Pur Autre Vie

I'm not wrong, I'm just an asshole

Saturday, September 10, 2011

The NRA's Broad Conception of Liberty

Florida has passed a law overriding local gun ordinances. ("Good man! Nixon's pro-ordnance and anti-ordinance.") Just another reminder not to set foot in Florida under any circumstances.

Now, I don't know if, as the NY Times claims, it is legal to fire a gun up into the air in Florida (at least, the article claims that municipal governments can't ban that activity). I do know that it is a felony to do so in Arizona. The law was passed over the objection of the NRA after a 14-year-old girl named Shannon was hit in the head by a stray bullet, dying instantly.

So leave Florida aside for the moment. The idea that it should be legal to fire a gun indiscriminately into the air is an interesting test case for libertarianism. (Note that the status quo was that this was at most a misdemeanor, so maybe the NRA just didn't want people to face felony charges for the activity.) I can see a few possible avenues of thought.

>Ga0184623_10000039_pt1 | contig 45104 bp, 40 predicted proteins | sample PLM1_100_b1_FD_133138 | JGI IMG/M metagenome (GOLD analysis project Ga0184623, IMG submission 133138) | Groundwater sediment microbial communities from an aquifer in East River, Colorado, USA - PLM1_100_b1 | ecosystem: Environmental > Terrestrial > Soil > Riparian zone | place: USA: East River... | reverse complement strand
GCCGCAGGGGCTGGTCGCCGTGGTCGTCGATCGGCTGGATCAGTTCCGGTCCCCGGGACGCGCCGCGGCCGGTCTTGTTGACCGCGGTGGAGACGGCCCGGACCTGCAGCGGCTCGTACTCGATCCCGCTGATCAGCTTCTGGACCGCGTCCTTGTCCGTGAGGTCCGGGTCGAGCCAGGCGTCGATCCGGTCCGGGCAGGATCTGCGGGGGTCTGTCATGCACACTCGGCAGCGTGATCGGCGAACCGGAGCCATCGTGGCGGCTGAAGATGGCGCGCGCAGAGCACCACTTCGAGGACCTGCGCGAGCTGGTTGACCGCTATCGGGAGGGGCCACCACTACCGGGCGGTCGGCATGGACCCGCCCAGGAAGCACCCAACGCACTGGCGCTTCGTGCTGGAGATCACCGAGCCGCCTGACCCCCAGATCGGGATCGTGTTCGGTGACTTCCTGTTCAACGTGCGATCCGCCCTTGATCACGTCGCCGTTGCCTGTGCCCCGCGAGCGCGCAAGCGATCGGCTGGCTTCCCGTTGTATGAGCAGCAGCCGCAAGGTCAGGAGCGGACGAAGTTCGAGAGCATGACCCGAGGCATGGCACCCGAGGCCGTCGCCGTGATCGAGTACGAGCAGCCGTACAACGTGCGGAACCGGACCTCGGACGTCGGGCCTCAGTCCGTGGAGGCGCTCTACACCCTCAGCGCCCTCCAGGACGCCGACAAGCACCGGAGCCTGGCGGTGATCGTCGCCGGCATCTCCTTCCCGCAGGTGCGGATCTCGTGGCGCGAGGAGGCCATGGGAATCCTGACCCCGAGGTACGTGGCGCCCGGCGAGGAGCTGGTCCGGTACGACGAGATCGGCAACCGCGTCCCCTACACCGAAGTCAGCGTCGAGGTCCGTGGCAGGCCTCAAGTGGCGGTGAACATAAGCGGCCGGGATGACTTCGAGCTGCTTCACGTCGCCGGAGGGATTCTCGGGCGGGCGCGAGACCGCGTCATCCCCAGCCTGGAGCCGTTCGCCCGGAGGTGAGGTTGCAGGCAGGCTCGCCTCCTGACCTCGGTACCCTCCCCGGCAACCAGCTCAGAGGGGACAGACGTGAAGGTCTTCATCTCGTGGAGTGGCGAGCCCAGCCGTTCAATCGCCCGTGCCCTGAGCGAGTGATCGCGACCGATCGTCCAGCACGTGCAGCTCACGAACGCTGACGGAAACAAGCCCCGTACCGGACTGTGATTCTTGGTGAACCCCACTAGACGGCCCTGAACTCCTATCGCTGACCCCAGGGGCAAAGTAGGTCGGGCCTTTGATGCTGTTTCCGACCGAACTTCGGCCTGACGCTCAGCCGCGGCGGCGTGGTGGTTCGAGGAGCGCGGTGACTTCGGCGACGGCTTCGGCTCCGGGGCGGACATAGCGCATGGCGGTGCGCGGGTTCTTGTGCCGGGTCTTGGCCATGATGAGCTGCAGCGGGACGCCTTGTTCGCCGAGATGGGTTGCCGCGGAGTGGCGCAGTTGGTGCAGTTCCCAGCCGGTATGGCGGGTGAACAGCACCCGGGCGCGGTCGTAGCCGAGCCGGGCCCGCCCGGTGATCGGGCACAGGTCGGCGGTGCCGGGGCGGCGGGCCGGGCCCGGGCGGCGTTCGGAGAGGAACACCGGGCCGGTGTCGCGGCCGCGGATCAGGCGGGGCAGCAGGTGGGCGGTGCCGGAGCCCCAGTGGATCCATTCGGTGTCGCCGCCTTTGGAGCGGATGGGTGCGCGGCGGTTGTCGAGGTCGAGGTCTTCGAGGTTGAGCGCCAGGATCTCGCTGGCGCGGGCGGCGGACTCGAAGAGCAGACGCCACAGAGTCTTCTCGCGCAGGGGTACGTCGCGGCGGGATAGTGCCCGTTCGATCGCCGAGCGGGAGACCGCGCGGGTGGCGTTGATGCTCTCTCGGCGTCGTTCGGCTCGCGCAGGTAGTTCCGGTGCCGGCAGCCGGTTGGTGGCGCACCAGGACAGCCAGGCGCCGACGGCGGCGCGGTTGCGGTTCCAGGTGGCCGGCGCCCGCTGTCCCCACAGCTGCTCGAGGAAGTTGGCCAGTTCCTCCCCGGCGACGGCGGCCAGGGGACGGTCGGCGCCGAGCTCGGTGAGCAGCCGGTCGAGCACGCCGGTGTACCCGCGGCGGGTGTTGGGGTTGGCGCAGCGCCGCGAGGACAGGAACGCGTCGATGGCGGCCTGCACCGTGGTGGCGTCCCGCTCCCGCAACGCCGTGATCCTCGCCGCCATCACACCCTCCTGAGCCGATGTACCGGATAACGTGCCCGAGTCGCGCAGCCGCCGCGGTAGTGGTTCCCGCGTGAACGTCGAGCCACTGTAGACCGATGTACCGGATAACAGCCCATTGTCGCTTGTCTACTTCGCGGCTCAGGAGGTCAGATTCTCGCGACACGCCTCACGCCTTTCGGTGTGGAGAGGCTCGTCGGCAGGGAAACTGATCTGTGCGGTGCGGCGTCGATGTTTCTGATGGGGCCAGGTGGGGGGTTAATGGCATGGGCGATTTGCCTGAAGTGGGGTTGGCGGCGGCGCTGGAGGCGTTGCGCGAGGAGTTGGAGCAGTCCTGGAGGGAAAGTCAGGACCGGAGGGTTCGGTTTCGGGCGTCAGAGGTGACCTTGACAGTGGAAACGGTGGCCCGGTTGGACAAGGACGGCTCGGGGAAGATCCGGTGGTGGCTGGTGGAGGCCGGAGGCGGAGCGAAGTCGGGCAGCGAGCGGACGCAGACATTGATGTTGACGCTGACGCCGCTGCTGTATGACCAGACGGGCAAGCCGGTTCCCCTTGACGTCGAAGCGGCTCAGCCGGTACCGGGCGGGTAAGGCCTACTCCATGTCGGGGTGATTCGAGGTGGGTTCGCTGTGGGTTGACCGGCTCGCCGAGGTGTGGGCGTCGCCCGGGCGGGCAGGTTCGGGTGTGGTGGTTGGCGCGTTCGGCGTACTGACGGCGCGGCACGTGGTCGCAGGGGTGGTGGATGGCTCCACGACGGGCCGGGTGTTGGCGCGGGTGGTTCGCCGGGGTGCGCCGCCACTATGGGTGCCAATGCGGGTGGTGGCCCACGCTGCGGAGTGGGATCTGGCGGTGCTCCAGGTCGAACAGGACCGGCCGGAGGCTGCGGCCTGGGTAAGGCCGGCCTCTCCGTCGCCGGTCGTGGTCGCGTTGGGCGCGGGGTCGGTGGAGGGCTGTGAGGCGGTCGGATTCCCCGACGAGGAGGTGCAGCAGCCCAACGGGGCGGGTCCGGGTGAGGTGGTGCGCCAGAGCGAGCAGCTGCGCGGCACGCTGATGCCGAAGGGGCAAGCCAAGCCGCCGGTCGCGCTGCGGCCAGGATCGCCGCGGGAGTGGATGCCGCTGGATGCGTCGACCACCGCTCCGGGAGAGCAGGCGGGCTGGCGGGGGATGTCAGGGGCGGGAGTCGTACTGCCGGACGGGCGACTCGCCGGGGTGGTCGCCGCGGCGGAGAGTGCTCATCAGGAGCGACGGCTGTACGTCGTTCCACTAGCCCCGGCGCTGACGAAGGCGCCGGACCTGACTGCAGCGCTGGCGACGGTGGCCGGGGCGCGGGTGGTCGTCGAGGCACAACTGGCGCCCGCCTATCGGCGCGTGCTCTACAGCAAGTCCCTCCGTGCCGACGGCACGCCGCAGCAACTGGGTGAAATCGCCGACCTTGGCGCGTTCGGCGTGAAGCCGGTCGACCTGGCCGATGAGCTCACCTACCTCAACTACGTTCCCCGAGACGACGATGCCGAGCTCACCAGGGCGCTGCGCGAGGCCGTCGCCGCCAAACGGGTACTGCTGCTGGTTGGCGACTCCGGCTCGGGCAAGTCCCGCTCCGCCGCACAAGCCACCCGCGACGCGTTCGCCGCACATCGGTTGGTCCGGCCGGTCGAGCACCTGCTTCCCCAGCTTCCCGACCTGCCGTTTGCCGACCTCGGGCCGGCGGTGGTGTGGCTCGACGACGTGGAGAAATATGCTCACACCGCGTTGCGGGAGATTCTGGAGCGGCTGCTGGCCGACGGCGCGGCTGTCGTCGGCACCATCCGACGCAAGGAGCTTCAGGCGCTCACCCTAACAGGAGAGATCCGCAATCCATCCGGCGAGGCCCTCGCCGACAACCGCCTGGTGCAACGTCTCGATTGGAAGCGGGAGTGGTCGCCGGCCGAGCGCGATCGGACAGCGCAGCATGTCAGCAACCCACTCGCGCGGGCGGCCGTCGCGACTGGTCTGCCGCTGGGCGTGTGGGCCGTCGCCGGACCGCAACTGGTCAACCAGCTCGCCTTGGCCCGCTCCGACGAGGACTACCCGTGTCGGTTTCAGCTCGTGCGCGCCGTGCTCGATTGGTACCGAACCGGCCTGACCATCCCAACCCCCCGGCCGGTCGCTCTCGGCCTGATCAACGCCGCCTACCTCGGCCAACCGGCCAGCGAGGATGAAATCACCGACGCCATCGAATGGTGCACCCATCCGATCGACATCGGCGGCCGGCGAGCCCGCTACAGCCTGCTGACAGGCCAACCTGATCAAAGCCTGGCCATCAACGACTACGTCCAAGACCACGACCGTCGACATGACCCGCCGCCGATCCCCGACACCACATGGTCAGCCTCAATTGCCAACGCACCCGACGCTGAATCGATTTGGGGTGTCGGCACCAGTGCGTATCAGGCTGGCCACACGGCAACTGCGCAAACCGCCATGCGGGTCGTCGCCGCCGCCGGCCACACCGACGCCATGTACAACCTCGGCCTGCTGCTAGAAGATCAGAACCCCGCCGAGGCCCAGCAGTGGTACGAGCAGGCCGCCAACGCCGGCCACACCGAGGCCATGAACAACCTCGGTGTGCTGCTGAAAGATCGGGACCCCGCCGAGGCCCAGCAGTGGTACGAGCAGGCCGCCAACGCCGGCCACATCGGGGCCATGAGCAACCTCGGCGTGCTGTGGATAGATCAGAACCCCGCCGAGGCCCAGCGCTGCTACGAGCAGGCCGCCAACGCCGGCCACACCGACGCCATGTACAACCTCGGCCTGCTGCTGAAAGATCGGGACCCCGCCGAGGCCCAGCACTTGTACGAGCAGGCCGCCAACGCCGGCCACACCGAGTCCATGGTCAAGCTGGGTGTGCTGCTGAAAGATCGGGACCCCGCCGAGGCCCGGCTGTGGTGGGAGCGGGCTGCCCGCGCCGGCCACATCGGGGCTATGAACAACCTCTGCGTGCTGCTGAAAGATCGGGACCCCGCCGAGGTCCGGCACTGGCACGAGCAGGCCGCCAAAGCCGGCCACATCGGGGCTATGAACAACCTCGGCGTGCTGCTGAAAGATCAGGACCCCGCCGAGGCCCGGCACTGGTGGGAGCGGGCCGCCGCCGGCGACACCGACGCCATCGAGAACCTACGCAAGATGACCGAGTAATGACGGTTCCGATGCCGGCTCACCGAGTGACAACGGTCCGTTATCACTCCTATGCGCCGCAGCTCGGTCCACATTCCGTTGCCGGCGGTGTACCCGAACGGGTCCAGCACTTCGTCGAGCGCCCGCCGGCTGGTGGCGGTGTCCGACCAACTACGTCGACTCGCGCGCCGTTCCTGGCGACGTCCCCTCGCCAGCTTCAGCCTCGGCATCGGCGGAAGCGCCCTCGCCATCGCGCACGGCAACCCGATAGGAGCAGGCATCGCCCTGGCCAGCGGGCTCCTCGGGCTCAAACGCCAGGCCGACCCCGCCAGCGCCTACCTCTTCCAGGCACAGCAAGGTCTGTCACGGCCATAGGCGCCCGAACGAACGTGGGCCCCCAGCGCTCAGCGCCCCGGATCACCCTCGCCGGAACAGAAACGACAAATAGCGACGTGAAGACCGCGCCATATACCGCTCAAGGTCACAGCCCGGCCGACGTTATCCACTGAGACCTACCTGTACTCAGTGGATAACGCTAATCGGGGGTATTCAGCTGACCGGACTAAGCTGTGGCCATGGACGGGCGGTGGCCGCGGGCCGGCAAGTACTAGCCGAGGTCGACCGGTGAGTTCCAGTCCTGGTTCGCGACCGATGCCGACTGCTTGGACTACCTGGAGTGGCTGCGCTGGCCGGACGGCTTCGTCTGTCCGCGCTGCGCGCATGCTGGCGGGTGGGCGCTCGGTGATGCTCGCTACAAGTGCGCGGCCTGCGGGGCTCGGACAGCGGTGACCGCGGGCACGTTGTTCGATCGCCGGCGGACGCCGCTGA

1. The government has no business regulating when and where individuals fire their guns. The tort system is sufficient to ensure that the socially optimal number of 14-year-olds are gunned down each year. (That is, if the victim's estate can prove who fired the gun and that doing so was negligent, and can prove up the damages, then it can get a judgment against the killer. Assuming the tort system gets the level of damages right, the victim's family/estate will be indifferent between the life of the victim and $x, where x is the level of damages. Also, gun owners will have to balance the utility from firing their guns into the air against the possibility of tort liability, and some will be deterred.)

2. Even tort liability for indiscriminate gunfire is an illegitimate curb on liberty - it's government regulation via a different channel. Road to serfdom, who is John Galt, etc.

3. Libertarianism doesn't imply that there should be no restrictions on human behavior, and it is perfectly legitimate to restrict behavior when it imposes costs or risks on others.

So anyway, food for thought. Personally I find the first and second versions of libertarianism to be somewhat unappealing, and I suspect that the third version quickly devolves into standard mainstream public policy and bears little resemblance to "libertarianism" as the term is used today. But then, admittedly I would never want to fire a gun indiscriminately into the air in the first place, so it's a bit like asking a poor person whether capital gains taxes are an execrable infringement on liberty.

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